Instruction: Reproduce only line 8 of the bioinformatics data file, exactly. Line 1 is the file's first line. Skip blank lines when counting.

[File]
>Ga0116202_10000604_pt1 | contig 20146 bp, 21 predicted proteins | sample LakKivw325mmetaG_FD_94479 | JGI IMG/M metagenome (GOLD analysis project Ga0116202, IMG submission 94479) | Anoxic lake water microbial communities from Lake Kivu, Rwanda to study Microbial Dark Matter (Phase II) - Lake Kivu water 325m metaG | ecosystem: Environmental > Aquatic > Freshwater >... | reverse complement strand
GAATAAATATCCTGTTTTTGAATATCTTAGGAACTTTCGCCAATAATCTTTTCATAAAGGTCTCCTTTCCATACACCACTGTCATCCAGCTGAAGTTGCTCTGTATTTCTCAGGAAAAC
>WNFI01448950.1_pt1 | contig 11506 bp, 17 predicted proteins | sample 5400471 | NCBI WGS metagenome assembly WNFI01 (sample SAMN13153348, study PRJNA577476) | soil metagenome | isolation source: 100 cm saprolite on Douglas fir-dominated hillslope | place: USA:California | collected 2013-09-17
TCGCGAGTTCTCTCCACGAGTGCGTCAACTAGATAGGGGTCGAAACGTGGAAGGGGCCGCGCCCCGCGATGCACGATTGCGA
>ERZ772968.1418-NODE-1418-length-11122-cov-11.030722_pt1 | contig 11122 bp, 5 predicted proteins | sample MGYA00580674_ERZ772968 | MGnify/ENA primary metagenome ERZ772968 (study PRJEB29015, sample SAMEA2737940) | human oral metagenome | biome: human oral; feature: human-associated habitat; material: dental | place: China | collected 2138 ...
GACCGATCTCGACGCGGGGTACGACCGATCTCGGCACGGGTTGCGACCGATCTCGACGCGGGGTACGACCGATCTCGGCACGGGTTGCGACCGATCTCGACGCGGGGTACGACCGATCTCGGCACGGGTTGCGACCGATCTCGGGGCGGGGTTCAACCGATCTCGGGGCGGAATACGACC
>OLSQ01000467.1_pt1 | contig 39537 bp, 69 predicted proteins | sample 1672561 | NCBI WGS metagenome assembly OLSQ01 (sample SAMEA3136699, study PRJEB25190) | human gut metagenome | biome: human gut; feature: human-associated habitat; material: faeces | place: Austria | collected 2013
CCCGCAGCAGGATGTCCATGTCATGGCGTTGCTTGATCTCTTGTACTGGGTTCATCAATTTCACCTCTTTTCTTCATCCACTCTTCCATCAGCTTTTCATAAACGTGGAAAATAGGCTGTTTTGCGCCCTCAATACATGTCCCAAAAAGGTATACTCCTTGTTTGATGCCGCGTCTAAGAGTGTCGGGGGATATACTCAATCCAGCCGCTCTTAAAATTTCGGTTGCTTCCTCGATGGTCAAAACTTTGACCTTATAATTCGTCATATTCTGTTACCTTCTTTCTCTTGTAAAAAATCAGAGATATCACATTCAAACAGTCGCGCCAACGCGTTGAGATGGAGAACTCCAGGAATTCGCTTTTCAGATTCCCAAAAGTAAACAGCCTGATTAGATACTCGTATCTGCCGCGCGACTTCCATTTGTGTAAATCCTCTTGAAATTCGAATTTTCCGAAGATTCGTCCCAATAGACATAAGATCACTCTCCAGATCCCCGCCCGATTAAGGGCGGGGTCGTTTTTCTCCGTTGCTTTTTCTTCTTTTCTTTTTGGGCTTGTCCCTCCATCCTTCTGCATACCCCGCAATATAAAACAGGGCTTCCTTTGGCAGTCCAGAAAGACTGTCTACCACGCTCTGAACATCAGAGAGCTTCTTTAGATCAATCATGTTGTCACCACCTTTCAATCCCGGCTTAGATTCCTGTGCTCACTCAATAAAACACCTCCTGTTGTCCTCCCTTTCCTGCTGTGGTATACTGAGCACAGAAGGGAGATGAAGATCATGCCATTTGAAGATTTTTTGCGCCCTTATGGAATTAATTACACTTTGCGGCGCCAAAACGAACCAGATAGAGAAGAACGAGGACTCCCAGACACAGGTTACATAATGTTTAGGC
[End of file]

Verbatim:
CCCGCAGCAGGATGTCCATGTCATGGCGTTGCTTGATCTCTTGTACTGGGTTCATCAATTTCACCTCTTTTCTTCATCCACTCTTCCATCAGCTTTTCATAAACGTGGAAAATAGGCTGTTTTGCGCCCTCAATACATGTCCCAAAAAGGTATACTCCTTGTTTGATGCCGCGTCTAAGAGTGTCGGGGGATATACTCAATCCAGCCGCTCTTAAAATTTCGGTTGCTTCCTCGATGGTCAAAACTTTGACCTTATAATTCGTCATATTCTGTTACCTTCTTTCTCTTGTAAAAAATCAGAGATATCACATTCAAACAGTCGCGCCAACGCGTTGAGATGGAGAACTCCAGGAATTCGCTTTTCAGATTCCCAAAAGTAAACAGCCTGATTAGATACTCGTATCTGCCGCGCGACTTCCATTTGTGTAAATCCTCTTGAAATTCGAATTTTCCGAAGATTCGTCCCAATAGACATAAGATCACTCTCCAGATCCCCGCCCGATTAAGGGCGGGGTCGTTTTTCTCCGTTGCTTTTTCTTCTTTTCTTTTTGGGCTTGTCCCTCCATCCTTCTGCATACCCCGCAATATAAAACAGGGCTTCCTTTGGCAGTCCAGAAAGACTGTCTACCACGCTCTGAACATCAGAGAGCTTCTTTAGATCAATCATGTTGTCACCACCTTTCAATCCCGGCTTAGATTCCTGTGCTCACTCAATAAAACACCTCCTGTTGTCCTCCCTTTCCTGCTGTGGTATACTGAGCACAGAAGGGAGATGAAGATCATGCCATTTGAAGATTTTTTGCGCCCTTATGGAATTAATTACACTTTGCGGCGCCAAAACGAACCAGATAGAGAAGAACGAGGACTCCCAGACACAGGTTACATAATGTTTAGGC